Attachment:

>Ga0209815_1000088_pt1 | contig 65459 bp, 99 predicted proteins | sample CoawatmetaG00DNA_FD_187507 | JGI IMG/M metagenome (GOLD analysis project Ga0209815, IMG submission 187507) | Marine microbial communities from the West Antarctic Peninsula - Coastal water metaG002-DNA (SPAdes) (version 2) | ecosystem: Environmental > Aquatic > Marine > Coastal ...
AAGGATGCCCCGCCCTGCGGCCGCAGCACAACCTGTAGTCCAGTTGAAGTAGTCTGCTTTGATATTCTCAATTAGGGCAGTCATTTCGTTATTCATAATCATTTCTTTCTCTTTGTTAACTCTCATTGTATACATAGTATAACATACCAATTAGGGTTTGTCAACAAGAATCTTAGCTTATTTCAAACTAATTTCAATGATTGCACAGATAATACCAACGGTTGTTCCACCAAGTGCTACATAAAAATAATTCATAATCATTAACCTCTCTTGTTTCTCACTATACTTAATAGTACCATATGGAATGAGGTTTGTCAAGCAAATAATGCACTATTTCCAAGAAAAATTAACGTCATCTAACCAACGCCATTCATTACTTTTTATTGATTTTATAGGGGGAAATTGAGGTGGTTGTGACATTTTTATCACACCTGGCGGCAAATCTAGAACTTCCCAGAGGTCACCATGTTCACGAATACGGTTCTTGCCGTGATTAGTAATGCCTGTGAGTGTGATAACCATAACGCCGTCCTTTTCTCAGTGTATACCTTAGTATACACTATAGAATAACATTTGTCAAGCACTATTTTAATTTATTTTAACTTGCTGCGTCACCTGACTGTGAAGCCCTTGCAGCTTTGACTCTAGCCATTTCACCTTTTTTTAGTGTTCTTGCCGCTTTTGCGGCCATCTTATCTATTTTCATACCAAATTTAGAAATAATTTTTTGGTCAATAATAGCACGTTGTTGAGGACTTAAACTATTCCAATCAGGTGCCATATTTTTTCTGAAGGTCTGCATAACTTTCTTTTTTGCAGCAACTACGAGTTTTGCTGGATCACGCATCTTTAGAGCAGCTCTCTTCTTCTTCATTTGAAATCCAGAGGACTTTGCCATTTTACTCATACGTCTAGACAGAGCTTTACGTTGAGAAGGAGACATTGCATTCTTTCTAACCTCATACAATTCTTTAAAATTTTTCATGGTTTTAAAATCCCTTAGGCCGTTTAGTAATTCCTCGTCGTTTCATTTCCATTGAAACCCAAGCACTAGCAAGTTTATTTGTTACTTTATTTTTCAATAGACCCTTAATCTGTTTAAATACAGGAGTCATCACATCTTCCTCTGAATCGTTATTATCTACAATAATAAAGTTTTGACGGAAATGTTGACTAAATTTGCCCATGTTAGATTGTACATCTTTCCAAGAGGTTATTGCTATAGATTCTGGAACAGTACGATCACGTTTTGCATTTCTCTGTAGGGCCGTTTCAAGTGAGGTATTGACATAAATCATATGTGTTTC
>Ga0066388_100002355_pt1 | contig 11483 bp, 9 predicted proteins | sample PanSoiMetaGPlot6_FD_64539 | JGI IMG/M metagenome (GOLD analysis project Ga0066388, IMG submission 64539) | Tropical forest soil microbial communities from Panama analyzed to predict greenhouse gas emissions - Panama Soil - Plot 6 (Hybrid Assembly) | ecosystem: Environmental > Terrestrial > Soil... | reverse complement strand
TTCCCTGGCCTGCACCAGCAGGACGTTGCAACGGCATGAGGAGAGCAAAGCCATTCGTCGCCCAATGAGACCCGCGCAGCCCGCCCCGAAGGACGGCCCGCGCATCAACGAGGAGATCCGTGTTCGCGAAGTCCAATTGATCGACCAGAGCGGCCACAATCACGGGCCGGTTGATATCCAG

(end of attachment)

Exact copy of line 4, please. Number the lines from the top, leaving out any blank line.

TTCCCTGGCCTGCACCAGCAGGACGTTGCAACGGCATGAGGAGAGCAAAGCCATTCGTCGCCCAATGAGACCCGCGCAGCCCGCCCCGAAGGACGGCCCGCGCATCAACGAGGAGATCCGTGTTCGCGAAGTCCAATTGATCGACCAGAGCGGCCACAATCACGGGCCGGTTGATATCCAG